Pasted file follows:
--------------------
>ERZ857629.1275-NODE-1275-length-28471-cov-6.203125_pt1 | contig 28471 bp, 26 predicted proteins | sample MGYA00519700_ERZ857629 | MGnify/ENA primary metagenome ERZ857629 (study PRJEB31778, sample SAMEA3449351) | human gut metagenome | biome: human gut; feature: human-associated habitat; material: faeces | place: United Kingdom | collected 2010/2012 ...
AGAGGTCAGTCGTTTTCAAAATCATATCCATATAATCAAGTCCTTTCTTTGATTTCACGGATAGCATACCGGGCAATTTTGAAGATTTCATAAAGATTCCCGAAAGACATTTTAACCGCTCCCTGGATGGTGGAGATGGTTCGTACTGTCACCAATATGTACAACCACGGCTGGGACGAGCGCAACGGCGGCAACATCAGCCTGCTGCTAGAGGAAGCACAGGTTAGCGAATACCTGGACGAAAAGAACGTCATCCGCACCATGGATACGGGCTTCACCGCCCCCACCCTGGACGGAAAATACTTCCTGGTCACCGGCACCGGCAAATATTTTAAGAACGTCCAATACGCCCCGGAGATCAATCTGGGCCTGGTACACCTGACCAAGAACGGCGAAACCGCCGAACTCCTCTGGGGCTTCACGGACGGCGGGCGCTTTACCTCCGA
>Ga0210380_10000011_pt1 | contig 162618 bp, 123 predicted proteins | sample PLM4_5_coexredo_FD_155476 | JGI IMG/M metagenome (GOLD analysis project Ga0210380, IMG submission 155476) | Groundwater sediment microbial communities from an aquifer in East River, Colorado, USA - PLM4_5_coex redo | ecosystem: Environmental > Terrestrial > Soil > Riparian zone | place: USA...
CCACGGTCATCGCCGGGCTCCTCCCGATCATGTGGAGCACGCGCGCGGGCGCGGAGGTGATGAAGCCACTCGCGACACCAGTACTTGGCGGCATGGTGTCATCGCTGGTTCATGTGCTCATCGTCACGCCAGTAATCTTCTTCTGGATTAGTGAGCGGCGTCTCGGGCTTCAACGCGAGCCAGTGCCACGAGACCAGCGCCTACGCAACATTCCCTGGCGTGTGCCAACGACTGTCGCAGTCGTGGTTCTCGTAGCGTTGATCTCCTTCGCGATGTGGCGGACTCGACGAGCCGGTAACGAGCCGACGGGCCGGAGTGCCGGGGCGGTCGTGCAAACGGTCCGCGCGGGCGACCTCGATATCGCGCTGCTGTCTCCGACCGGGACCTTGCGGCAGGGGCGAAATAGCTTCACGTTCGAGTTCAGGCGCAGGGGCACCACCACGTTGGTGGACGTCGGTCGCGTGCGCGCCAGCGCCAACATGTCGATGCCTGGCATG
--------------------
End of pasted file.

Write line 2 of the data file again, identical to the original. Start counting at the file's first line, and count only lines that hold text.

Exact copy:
AGAGGTCAGTCGTTTTCAAAATCATATCCATATAATCAAGTCCTTTCTTTGATTTCACGGATAGCATACCGGGCAATTTTGAAGATTTCATAAAGATTCCCGAAAGACATTTTAACCGCTCCCTGGATGGTGGAGATGGTTCGTACTGTCACCAATATGTACAACCACGGCTGGGACGAGCGCAACGGCGGCAACATCAGCCTGCTGCTAGAGGAAGCACAGGTTAGCGAATACCTGGACGAAAAGAACGTCATCCGCACCATGGATACGGGCTTCACCGCCCCCACCCTGGACGGAAAATACTTCCTGGTCACCGGCACCGGCAAATATTTTAAGAACGTCCAATACGCCCCGGAGATCAATCTGGGCCTGGTACACCTGACCAAGAACGGCGAAACCGCCGAACTCCTCTGGGGCTTCACGGACGGCGGGCGCTTTACCTCCGA